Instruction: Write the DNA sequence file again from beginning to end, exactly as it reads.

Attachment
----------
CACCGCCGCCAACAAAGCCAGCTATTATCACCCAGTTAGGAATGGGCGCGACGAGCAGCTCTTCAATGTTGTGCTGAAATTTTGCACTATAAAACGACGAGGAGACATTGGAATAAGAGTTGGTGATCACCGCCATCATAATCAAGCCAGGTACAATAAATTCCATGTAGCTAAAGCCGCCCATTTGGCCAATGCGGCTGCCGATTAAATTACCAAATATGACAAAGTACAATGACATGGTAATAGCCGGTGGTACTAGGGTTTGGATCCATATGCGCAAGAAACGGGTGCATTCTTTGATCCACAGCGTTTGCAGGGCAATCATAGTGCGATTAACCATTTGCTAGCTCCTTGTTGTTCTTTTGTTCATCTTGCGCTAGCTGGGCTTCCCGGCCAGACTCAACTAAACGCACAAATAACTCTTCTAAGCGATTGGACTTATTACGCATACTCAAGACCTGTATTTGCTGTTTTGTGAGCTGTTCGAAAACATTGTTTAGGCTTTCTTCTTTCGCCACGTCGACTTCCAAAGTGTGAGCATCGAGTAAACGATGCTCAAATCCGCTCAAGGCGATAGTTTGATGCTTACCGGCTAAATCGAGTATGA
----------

CACCGCCGCCAACAAAGCCAGCTATTATCACCCAGTTAGGAATGGGCGCGACGAGCAGCTCTTCAATGTTGTGCTGAAATTTTGCACTATAAAACGACGAGGAGACATTGGAATAAGAGTTGGTGATCACCGCCATCATAATCAAGCCAGGTACAATAAATTCCATGTAGCTAAAGCCGCCCATTTGGCCAATGCGGCTGCCGATTAAATTACCAAATATGACAAAGTACAATGACATGGTAATAGCCGGTGGTACTAGGGTTTGGATCCATATGCGCAAGAAACGGGTGCATTCTTTGATCCACAGCGTTTGCAGGGCAATCATAGTGCGATTAACCATTTGCTAGCTCCTTGTTGTTCTTTTGTTCATCTTGCGCTAGCTGGGCTTCCCGGCCAGACTCAACTAAACGCACAAATAACTCTTCTAAGCGATTGGACTTATTACGCATACTCAAGACCTGTATTTGCTGTTTTGTGAGCTGTTCGAAAACATTGTTTAGGCTTTCTTCTTTCGCCACGTCGACTTCCAAAGTGTGAGCATCGAGTAAACGATGCTCAAATCCGCTCAAGGCGATAGTTTGATGCTTACCGGCTAAATCGAGTATGA